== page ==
Regardless of her future, Greta Van Susteren leaves an impressive legacy
© Getty Images
Greta Van Susteren's tenure at MSNBC was an uneventful one thanks to low ratings, little buzz and a relatively centrist host failing to connect with a largely progressive audience. 

The 63-year-old cable news veteran and former criminal defense attorney is now an alum of CNN, where she rose to prominence during the O.J. trial; Fox News, where she spent 15 years in primetime; and MSNBC, where she lasted only six months before she received the quickest hook seen on national television since Chevy Chase in late night. 

It's unknown why the network let Greta go without giving her a chance to build a brand and grow the show, but ratings were the most likely cause, as is usually the case.

ADVERTISEMENT
"For the Record with Greta" was almost always the lowest-rated program in total viewers and in the key 25-54 demographic that advertisers covet most. 
 
 
On Wednesday night, for example, the results were indicative of Van Susteren's performance since launching in January, as every program from 5:00 p.m. Eastern to midnight captured more than one million viewers, except for hers, which couldn't even break 900,000. 

Van Susteren was also the lowest rated host in the 25-54 demographic from 5:00 p.m. to midnight, losing audience despite a lead-in from Chuck Todd's "Meet the Press Daily," only to see the audience rebound for Chris Matthews' "Hardball" after her program was over

In contrast, MSNBC has surged since the election of Donald TrumpDonald John TrumpBiden slams Trump over golf gif hitting Clinton Trump Jr. declines further Secret Service protection: report Report: Mueller warned Manafort to expect an indictment MORE. The network is enjoying its highest-rated year in its 21-year history and has become a serious contender to Fox News for the first time this century while comfortably beating CNN. 

But "For the Record" appeared out of place on the progressive primetime of MSNBC. The show was–for lack of a better term–fair and balanced, and the host wasn't any different from the one that host on Fox for 15 years: Measured, meticulous, relatively low key. 
 
MSNBC's farewell memo was as cryptic and as was perfunctory.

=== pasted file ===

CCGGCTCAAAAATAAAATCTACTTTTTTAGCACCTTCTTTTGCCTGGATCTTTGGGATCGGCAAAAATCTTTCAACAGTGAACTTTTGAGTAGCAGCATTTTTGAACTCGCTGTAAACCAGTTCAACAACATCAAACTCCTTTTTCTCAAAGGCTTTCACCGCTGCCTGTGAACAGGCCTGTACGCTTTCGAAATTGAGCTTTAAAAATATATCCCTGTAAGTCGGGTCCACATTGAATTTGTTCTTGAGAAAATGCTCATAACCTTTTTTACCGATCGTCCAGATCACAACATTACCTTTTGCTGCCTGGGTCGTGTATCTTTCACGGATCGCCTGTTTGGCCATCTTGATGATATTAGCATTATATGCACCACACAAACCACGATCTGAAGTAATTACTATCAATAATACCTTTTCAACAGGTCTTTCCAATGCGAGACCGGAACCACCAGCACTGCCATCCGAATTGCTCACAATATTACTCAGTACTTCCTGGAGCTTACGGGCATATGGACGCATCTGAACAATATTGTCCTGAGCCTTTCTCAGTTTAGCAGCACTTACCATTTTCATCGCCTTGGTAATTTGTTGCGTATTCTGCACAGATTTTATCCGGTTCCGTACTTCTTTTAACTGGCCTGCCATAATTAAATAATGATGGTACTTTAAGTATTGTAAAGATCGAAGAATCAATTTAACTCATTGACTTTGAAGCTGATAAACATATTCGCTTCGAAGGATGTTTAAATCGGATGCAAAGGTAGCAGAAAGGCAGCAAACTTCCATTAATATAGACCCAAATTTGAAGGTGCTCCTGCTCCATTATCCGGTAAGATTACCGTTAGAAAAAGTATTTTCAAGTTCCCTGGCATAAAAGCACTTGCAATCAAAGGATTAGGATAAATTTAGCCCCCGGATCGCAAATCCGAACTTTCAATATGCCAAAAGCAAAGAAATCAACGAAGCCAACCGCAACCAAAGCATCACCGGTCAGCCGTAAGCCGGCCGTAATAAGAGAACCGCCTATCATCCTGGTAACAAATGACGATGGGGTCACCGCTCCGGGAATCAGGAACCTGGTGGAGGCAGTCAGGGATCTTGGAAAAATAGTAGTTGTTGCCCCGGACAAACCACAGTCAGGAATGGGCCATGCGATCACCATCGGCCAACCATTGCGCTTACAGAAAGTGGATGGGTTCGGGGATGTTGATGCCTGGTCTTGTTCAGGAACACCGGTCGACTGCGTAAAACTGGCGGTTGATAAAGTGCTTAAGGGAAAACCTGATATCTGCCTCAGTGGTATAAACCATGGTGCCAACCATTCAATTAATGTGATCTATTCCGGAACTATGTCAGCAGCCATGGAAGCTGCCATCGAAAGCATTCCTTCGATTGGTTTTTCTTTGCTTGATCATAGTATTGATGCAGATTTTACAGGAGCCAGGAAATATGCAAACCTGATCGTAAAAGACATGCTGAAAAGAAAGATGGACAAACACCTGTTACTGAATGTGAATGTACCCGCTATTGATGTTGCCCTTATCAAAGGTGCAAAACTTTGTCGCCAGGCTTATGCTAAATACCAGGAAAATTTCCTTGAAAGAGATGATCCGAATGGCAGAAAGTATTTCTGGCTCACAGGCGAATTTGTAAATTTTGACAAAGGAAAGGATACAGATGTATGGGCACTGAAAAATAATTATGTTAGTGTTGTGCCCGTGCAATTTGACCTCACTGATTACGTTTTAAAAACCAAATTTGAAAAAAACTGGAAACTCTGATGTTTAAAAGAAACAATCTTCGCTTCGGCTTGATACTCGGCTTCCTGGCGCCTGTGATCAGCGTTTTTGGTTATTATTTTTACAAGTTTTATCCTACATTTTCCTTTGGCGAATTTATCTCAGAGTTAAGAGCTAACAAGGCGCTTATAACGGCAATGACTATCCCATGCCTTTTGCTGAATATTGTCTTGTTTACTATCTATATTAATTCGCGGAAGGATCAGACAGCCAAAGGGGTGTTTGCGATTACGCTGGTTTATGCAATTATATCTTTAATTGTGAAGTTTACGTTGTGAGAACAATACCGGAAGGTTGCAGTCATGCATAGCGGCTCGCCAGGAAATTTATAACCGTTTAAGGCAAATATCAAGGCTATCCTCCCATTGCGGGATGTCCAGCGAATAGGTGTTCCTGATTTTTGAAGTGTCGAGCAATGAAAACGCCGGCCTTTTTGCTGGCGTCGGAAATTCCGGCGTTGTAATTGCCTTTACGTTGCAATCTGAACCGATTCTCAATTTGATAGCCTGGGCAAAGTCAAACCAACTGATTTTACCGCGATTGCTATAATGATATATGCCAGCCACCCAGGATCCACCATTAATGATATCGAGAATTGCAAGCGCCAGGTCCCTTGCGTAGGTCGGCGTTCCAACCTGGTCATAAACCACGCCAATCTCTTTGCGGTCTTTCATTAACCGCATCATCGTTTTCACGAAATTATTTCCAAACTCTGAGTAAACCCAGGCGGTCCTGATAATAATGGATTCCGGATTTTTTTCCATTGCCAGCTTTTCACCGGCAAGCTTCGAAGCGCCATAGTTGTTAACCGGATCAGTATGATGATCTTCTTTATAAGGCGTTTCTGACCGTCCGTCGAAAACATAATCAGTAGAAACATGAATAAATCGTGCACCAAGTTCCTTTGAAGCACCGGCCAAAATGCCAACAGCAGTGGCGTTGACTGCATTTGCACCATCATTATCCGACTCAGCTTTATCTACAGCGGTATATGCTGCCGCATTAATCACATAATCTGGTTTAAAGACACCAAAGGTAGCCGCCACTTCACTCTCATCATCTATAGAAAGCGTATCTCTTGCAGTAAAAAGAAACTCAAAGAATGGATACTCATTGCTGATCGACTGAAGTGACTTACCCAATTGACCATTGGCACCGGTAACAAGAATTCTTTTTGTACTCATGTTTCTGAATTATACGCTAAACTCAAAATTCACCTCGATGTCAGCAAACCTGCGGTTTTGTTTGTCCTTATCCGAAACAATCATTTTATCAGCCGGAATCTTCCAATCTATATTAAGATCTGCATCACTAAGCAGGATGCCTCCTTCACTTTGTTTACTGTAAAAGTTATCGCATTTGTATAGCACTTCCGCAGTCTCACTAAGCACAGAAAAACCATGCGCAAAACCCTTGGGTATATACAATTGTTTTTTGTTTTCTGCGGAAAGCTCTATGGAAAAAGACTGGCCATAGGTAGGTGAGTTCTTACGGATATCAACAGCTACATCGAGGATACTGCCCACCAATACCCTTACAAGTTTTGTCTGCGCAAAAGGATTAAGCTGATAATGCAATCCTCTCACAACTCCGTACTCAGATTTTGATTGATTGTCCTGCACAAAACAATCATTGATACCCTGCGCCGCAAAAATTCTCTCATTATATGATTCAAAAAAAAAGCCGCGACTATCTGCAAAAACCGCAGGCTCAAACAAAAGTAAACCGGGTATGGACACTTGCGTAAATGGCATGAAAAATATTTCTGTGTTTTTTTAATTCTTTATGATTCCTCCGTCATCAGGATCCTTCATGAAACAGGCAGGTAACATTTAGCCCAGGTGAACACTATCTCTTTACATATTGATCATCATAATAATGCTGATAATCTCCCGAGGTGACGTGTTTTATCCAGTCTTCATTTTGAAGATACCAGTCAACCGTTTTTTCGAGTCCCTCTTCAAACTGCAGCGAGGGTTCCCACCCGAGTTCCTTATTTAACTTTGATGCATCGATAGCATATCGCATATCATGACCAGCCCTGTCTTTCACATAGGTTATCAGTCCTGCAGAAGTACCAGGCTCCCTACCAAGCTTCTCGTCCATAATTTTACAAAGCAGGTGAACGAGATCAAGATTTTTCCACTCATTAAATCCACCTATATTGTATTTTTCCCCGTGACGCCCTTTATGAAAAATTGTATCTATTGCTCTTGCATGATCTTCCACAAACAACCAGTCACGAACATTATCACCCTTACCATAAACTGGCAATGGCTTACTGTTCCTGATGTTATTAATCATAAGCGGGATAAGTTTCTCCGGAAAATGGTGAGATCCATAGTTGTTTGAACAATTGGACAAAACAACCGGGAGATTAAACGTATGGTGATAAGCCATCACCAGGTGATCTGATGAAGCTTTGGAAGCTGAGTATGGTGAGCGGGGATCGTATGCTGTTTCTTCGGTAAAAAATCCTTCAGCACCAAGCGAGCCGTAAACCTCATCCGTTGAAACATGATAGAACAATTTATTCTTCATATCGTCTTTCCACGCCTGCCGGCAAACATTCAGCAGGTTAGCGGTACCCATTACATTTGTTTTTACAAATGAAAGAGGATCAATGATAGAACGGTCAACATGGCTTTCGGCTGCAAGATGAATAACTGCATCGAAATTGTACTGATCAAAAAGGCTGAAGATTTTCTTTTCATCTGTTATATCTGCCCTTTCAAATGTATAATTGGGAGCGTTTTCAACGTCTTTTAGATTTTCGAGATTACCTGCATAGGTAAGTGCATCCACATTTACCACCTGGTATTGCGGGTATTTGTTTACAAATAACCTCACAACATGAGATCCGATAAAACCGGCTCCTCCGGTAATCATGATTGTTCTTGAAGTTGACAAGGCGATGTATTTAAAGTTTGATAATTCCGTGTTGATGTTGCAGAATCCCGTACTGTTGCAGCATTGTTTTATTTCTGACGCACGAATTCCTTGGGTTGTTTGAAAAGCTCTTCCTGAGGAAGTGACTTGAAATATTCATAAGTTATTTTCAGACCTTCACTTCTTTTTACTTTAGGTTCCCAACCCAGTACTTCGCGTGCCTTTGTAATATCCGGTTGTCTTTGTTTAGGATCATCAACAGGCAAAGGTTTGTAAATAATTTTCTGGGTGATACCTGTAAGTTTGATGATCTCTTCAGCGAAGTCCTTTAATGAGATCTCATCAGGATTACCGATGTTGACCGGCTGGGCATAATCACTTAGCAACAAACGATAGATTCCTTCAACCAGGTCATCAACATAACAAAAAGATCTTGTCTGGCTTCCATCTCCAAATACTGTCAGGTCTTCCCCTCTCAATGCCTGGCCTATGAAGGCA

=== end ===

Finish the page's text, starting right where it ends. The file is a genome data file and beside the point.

"As we continue to grow and evolve as a network during one of the most newsworthy periods in recent history I have important news about our 6p.m. [ET} hour," MSNBC president Phil Griffin wrote in a memo sent to The Hill and other news outlets. 

"MSNBC and Greta Van Susteren have decided to part ways. Greta is a well-regarded television veteran and one of only a few broadcasters who can say they’ve hosted shows at all three major cable news networks," he continued. 

"We are grateful to her and wish her the best." 
 
Griffin went on to share that Ari Melber, another former attorney and MSNBC chief legal correspondent, will take Greta's place. 

Where she goes from here–if anywhere–is anyone's guess. 

She's 62 and has hit for the major cable news cycle by hosting shows on CNN, MSNBC and Fox. She wouldn't come cheap if her Fox contract of a reported $12 million per year is any indication. 

In looking back at her decision to leave Fox after contract re-negotiations fell apart quickly following the forced resignation of Roger Ailes, Greta may not have realized how good she had it at the time. 

In September, this was my observation on Greta's departure from Fox:

Greta Van Susteren is likable, refreshingly candid on social media and respected by most folks in the industry. She also just engaged in the biggest miscalculation of her career. 
 
In leaving Fox News after attempting to renegotiate her contract by using an out-clause created with the resignation of former Fox News CEO and Chairman Roger Ailes, Van Susteren, 62, is about to discover that no one host in cable news had it remotely as good as she did." 
 
How so? 
 
Simple: By being wedged in between the third highest rated program on cable news, "Special Report with Bret Baier," and the perennial top-rated show on cable news, "The O'Reilly Factor," it pretty much can't get any better than owning such a coveted time slot that sits between the two.
Translation; There was no real pressure for Greta to perform in her old Fox timeslot, the most cushy in all of cable news. Strong lead-in, strongest show behind it. She left anyway by overvaluing her crossover appeal and talent. 
 
In the end, Greta's final two tweets will as an MSNBC employee will be tragically ironic. 
 
The first tweet was about Fox's Kimberly Guilfoyle long-term contract:
The second was about her own departure:
That's how it works in this unforgiving business. If it ends here on a major level for Greta, she can take solace in knowing she earned tens of millions of dollars while having a huge platform to help with her unyielding charity work and the respect of former presidents Republican and Democratic alike. 
 
For 99 percent of those who get into television to get their own national show of any kind, that ain't a bad resume or legacy. 
 
Hopefully for Greta, it continues somewhere in some capacity.
 
Joe Concha (@JoeConchaTV) is a media reporter for The Hill.
The views expressed by contributors are their own and are not the views of The Hill.